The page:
The concept of Lean Startup - which originated from the book written by Eric Ries - is so pervasive in Startupland, and so ingrained in me, that I am always surprised to find plenty of new startup founders who have not heard of it.
Perhaps it's because it's "old" (almost 10 years, so a lifetime in Tech - and some of its initial precepts have been contested and/or improved upon), or just because young founders have not heard of it yet.
Perhaps it's just me, and I just encountered the 1%.
In any case, thought I'd share here...
So Eric Ries wrote the book The Lean Startup: How Constant Innovation Creates Radically Successful Businesses published in 2011, which is the foundation for the Lean Startup movement, and has become the defacto standard for building startups (and corporate innovation).
Beyond founders, I believe anyone in an innovation position within a large company, should also read the book and be aware of its precepts.
Miguel Arias, exited founder now Global Entrepreneurship Director at Telefonica, recommended it to me in 2012 and I will always be grateful to him for that 🙏🏼 (I love great book recommendations!)
It's the underlying precept that is of interest.
It's a quick and easy read (read it all in one go on a flight between San Francisco and London). A good read. But not breathtaking.
And to be honest, I was a bit underwhelmed when I read it at first.
But after processing it (the tiredness and jetlag did not help I guess 😅 ), I realised that it broke the common understanding that a business is built on the back of a clear and long-term business model (including precise financials and what the company will do).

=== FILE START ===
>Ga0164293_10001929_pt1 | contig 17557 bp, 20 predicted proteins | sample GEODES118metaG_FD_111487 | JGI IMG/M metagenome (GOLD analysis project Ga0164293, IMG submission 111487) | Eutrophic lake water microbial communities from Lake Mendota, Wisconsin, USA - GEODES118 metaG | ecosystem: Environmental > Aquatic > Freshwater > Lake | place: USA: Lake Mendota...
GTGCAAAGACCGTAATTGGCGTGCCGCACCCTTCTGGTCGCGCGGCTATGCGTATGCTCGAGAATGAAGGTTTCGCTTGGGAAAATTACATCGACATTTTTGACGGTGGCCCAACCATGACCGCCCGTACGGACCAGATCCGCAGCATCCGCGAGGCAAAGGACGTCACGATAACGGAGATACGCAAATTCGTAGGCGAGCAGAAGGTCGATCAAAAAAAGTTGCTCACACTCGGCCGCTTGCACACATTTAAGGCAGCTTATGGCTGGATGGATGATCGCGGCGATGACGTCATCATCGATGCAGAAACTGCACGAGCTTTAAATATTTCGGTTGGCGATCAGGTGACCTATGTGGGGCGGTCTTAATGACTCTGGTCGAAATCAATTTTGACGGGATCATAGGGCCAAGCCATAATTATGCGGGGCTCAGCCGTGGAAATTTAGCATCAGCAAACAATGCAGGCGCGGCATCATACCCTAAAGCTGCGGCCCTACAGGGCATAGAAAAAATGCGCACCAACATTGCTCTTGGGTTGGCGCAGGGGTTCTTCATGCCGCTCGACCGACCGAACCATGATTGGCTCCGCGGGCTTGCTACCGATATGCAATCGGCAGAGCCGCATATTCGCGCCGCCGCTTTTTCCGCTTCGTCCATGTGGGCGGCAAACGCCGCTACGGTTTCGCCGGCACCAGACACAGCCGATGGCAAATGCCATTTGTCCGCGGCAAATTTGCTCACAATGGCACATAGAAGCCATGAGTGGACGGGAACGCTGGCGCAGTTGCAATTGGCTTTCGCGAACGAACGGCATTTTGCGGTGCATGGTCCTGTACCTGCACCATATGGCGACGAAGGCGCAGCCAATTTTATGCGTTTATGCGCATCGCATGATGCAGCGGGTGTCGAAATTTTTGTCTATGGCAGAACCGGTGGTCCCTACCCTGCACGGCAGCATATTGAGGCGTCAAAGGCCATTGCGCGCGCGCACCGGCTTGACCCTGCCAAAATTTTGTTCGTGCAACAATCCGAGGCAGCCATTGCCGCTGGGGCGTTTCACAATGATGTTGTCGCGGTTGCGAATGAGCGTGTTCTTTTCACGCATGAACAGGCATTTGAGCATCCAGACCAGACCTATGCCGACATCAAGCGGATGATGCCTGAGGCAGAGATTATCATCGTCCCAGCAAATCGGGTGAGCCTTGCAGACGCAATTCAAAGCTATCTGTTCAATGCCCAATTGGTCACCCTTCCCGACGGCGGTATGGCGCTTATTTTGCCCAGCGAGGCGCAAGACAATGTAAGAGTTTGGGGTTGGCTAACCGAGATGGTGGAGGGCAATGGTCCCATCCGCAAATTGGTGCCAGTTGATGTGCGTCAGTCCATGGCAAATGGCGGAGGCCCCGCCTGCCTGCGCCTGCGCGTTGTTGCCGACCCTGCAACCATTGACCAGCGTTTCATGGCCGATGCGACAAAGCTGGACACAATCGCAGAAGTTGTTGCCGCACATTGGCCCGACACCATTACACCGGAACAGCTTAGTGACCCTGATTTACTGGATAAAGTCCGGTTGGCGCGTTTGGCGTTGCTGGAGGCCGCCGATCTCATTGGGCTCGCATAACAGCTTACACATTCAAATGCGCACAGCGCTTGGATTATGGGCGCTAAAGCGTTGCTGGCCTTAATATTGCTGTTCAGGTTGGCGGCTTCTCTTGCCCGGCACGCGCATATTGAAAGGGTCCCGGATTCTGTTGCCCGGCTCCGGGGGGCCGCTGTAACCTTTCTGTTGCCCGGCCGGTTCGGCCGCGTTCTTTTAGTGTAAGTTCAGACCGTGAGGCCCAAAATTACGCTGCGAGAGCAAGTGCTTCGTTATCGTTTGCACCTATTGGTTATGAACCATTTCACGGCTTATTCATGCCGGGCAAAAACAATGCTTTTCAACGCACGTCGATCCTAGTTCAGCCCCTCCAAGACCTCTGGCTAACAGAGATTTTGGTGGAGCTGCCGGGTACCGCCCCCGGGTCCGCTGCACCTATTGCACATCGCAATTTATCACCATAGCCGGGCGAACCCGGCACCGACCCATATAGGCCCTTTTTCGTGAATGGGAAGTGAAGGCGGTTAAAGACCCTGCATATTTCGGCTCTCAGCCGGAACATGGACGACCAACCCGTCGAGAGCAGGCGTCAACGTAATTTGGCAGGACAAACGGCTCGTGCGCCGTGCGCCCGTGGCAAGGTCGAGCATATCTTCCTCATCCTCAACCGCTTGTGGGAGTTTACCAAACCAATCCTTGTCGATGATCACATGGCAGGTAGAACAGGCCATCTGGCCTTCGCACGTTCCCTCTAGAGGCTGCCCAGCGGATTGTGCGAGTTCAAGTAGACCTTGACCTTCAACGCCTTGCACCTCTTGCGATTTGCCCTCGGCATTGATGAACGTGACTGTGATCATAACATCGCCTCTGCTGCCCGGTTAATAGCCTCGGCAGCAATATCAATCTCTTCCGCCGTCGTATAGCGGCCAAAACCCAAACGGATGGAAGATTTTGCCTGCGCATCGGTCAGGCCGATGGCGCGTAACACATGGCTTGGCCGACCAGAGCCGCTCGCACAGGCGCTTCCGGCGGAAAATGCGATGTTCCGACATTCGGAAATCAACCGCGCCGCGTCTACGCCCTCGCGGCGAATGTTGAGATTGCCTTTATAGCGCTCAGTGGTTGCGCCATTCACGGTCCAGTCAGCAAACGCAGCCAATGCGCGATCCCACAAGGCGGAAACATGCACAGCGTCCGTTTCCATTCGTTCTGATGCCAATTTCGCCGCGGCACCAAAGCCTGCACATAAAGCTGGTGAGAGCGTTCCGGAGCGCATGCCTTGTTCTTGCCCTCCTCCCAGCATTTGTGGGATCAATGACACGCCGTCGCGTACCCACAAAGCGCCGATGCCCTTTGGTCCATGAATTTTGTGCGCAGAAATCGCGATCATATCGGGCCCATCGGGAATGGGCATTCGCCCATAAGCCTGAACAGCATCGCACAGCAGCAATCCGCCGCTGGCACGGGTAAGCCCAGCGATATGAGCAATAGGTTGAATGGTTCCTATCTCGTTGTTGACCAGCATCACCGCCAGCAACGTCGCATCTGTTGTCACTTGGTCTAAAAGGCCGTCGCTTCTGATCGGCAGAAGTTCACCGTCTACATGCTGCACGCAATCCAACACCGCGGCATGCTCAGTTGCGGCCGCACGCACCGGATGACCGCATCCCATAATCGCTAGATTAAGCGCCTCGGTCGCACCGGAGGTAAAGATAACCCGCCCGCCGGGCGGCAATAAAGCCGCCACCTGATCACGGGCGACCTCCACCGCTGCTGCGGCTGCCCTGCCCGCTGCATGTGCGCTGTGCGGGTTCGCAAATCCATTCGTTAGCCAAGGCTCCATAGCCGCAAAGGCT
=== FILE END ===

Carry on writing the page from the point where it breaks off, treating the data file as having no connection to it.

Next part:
Startups are messy. Risky.
The commonly accepted definition of a startup, which originated from Steve Blank (the "Godfather of Startups".. or "of Silicon Valley"? 🤔 Can't remember... anyway, he's legit 😁) is "a temporary organisation, searching for a repeatable, scalable and profitable business model".
So a startup precedes the business model.
If you have a business model, it means you are building a traditional business - a bakery, a restaurant, etc... and that's fine.
But startups are searching for a business and its associated business model.
It's an exploratory endeavour.
And that search can take a scientific form.
Just like in scientific research, you formulate a hypothesis (an idea), you define the experiments to test that hypothesis, and you learn from the results of the experiment.
Contrary to scientific research though, the successful output is not a paper (a "scientific report") earning its credentials by being peer-reviewed (ie approved by qualified 3rd parties), but a business earning its credentials by having user adoption, and ultimately making money.
The actionable insights
In startup terms, the steps to follow are:
- Identify a pain to solve* (most critical aspect for rapid adoption)
- Build a MVP (Minimum Viable Product)
- Use the MVP to test your assumptions (hypothesis)
- Measure your tests
- Learn from each (small) test
- Iterate on your hypothesis
Rinse and repeat until you hit gold 😁
"MVP" is now a common term. Here is in a short graphic what building a MVP and iterating looks like:
mvp(the faces represent the users, in case you wonder)
"Build, Measure, Learn" is the mantra of startups following the Lean Startup principles.
Though do not let me spoil everything.
There is more to it, and learnings happen really only when part of a story or larger context.
So if you haven't read it, and you are currently or plan to build a startup, I highly recommend you to read Lean Startup.
Book on Amazon:
Or the Audible audiobook: